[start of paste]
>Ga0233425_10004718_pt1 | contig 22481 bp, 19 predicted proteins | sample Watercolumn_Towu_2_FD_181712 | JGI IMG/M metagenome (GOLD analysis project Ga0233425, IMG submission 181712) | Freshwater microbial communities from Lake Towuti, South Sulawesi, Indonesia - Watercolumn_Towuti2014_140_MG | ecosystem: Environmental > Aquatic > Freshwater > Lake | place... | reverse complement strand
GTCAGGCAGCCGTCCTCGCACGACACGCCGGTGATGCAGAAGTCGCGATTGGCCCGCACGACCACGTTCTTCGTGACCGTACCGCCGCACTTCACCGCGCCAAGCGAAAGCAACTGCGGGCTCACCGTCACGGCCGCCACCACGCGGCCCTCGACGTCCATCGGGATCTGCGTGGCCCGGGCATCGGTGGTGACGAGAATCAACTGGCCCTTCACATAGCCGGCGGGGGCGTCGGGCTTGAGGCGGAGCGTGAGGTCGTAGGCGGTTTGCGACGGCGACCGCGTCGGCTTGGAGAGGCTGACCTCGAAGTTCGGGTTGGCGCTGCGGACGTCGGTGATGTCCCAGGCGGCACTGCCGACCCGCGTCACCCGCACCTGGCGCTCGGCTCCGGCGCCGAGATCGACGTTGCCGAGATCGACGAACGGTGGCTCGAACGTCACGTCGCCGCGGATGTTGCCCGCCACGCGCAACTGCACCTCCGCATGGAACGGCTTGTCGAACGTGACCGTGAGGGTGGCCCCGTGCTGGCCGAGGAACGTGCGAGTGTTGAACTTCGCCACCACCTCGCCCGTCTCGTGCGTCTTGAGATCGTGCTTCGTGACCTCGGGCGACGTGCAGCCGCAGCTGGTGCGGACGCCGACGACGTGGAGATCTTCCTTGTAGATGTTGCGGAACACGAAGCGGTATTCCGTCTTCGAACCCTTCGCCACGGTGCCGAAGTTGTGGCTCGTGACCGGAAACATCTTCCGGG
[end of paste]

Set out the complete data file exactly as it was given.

>Ga0233425_10004718_pt1 | contig 22481 bp, 19 predicted proteins | sample Watercolumn_Towu_2_FD_181712 | JGI IMG/M metagenome (GOLD analysis project Ga0233425, IMG submission 181712) | Freshwater microbial communities from Lake Towuti, South Sulawesi, Indonesia - Watercolumn_Towuti2014_140_MG | ecosystem: Environmental > Aquatic > Freshwater > Lake | place... | reverse complement strand
GTCAGGCAGCCGTCCTCGCACGACACGCCGGTGATGCAGAAGTCGCGATTGGCCCGCACGACCACGTTCTTCGTGACCGTACCGCCGCACTTCACCGCGCCAAGCGAAAGCAACTGCGGGCTCACCGTCACGGCCGCCACCACGCGGCCCTCGACGTCCATCGGGATCTGCGTGGCCCGGGCATCGGTGGTGACGAGAATCAACTGGCCCTTCACATAGCCGGCGGGGGCGTCGGGCTTGAGGCGGAGCGTGAGGTCGTAGGCGGTTTGCGACGGCGACCGCGTCGGCTTGGAGAGGCTGACCTCGAAGTTCGGGTTGGCGCTGCGGACGTCGGTGATGTCCCAGGCGGCACTGCCGACCCGCGTCACCCGCACCTGGCGCTCGGCTCCGGCGCCGAGATCGACGTTGCCGAGATCGACGAACGGTGGCTCGAACGTCACGTCGCCGCGGATGTTGCCCGCCACGCGCAACTGCACCTCCGCATGGAACGGCTTGTCGAACGTGACCGTGAGGGTGGCCCCGTGCTGGCCGAGGAACGTGCGAGTGTTGAACTTCGCCACCACCTCGCCCGTCTCGTGCGTCTTGAGATCGTGCTTCGTGACCTCGGGCGACGTGCAGCCGCAGCTGGTGCGGACGCCGACGACGTGGAGATCTTCCTTGTAGATGTTGCGGAACACGAAGCGGTATTCCGTCTTCGAACCCTTCGCCACGGTGCCGAAGTTGTGGCTCGTGACCGGAAACATCTTCCGGG